The Regional Director conducted an administrative investigation and recommended that the objections of the Company be overruled. After the Regional Director denied its motion to reconsider, the Company requested the Board to set aside the election or to hold a hearing on the objections, but these requests were denied and the Union was certified.
The newly certified Union asked the Company to meet with it and bargain collectively; the Company refused and the Union filed an unfair labor practice charge under Section 8(a) (5) of the National Labor Relations Act. Such a refusal to bargain is the only method for challenging the Board's certification of a union. N.L.R.B. v. Genesco, Inc., 5 Cir. 1969, 406 F.2d 393. After the complaint was issued, the General Counsel moved for summary judgment, and the motion was granted by the Trial Examiner. The Board affirmed this ruling and ordered the Company to bargain with the Union.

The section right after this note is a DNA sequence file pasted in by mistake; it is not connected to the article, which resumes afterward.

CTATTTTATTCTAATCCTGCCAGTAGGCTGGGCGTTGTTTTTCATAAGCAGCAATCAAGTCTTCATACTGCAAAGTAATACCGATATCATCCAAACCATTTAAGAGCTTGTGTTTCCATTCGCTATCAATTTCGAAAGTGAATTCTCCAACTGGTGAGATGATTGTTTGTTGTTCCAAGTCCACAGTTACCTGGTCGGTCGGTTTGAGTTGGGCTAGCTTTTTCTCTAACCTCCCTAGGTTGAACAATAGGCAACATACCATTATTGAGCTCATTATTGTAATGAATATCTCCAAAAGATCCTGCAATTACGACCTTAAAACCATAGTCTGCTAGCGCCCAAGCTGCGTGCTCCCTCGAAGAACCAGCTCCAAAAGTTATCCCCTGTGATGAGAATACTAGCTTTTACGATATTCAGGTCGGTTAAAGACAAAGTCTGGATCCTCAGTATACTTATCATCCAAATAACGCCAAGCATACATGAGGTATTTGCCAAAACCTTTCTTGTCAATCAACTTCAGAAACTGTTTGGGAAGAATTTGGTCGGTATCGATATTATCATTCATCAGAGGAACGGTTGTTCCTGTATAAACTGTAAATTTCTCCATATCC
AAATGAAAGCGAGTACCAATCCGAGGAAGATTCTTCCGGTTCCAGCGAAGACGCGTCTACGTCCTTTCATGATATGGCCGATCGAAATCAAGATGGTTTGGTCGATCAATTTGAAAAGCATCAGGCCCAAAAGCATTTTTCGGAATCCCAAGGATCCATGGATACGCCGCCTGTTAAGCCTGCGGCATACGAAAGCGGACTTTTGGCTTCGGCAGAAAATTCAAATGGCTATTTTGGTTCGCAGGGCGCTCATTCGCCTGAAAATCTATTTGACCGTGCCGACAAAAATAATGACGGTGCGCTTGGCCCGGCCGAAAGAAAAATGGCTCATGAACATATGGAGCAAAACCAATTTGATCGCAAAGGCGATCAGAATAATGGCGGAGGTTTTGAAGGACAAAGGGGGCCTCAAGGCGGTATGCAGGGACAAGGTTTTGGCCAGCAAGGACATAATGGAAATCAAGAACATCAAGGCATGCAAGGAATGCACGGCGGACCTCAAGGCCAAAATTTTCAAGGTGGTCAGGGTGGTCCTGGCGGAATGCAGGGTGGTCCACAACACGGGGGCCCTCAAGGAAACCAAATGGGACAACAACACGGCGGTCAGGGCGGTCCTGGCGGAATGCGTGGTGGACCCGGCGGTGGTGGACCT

The basic question presented by this appeal is whether the Board erred in not affording the Company a formal hearing on its objections to the representation election, a question that is becoming commonplace. N. L. R. B. v. Smith Industries, 5 Cir., 1968, 403 F.2d 889; N. L. R. B. v. Genesco, Inc., supra. The test is clearly stated in Smith Industries:
In order to obtain a hearing in a post-election representation proceeding, the objecting party must supply prima facie evidence, presenting `substantial and material factual issues,' which would warrant setting aside the election. 29 C.F.R. § 102.69(c). This administrative standard is also the constitutional standard under the due process clause. * * * [T]his Court's standards for the granting of summary judgment in pleadings and affidavits are instructive as to whether the Board acted within constitutional limits in failing to grant a hearing. 403 F.2d at 892.